You're using PySonar and RubySonar to do deep analysis and type inferencing. In terms of the accuracy, are you seeing one language be easier than others to get right? For example, Ruby and Rails have a lot of metaprogramming patterns, as does Python.Go is by far the easiest, since it's both statically typed and has good libraries for introspection. PySonar does a really good job at Python. For Ruby, we're using RubySonar and YARD. The particular tools we're using in flux, but we're going to open source them soon. As far as metaprogramming goes, it turns out with a few heuristics, you can capture a lot of the magic that people do in Ruby and Python.
What's your existing stack, and what kind of data volumes are you looking at?Mostly Go on AWS. There's a massive PostgreSQL instance and massive Elasticsearch node. We also have a lot of file storage on S3. Basically, all history of every repository we've ever looked at, we store. We also have this really cool setup with Makefiles - when you're processing, analyzing, indexing repositories, you have a lot of complex and interdependent steps. Our system does all that with Makefiles very elegantly. We're both systems folks, so we gravitate towards those kinds of solutions. Overall we have 5 terabytes of data total right now. EBS has the git repositories for speed and cost - would be too expensive to get things from S3 for every request.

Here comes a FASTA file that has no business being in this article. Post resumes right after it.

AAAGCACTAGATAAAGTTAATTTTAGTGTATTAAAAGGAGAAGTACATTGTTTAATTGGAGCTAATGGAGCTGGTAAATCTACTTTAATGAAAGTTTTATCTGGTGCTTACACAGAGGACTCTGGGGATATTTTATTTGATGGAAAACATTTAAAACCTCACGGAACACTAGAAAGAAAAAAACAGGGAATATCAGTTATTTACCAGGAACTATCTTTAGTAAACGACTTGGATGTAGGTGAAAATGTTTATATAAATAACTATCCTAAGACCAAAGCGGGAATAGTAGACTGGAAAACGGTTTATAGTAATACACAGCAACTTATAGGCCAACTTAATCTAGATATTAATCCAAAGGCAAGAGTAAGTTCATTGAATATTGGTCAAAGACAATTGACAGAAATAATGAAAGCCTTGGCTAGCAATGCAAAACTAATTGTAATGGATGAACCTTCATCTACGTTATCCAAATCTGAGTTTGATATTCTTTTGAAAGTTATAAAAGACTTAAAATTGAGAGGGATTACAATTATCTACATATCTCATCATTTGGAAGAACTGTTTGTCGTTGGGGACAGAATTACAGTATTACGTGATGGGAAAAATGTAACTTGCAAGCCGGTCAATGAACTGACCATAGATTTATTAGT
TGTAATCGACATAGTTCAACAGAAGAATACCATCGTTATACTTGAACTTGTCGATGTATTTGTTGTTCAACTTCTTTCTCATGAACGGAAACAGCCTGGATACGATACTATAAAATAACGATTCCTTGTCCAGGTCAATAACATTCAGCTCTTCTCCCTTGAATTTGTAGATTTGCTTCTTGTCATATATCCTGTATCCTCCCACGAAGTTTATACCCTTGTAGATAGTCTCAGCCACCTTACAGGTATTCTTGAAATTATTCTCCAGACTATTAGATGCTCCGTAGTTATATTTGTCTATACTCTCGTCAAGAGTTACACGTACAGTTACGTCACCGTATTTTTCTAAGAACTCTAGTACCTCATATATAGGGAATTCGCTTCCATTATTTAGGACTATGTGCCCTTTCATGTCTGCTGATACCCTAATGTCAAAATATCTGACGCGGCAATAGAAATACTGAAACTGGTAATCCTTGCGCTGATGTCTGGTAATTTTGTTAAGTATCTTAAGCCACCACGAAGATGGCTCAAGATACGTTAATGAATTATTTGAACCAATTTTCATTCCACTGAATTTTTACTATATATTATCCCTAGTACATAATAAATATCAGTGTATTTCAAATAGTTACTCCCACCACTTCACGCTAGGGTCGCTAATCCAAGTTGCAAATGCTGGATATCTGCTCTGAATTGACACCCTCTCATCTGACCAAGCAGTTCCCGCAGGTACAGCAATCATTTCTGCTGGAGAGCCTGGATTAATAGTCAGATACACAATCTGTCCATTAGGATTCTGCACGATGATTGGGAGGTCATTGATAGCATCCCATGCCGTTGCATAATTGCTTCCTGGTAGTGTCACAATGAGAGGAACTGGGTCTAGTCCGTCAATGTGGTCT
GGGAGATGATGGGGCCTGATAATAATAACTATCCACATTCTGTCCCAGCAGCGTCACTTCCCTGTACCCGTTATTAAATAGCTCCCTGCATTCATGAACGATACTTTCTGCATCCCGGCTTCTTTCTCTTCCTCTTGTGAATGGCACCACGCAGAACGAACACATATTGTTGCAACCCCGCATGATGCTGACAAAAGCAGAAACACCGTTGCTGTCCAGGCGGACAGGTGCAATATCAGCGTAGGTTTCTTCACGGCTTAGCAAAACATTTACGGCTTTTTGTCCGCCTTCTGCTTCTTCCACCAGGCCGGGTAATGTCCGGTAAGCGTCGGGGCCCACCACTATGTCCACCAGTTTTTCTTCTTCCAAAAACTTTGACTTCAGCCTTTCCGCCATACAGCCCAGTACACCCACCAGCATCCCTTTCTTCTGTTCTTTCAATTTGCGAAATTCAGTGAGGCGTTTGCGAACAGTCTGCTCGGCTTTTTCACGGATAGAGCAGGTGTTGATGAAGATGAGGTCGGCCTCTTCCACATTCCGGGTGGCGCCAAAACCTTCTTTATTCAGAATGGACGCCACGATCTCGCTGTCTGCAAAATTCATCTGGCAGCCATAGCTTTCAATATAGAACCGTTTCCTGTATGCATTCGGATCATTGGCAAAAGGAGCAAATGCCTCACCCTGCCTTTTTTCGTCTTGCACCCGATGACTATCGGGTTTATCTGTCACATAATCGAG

Something like this would be super useful for companies. Have you given any thought to that?We have. We've talked to Twitter, Facebook, and a bunch of other companies about private installations. Down the road, yes, we are open. But for now we want to focus on building an awesome product that every single programmer can use. Sourcegraph should be one of the top three applications open while you're coding.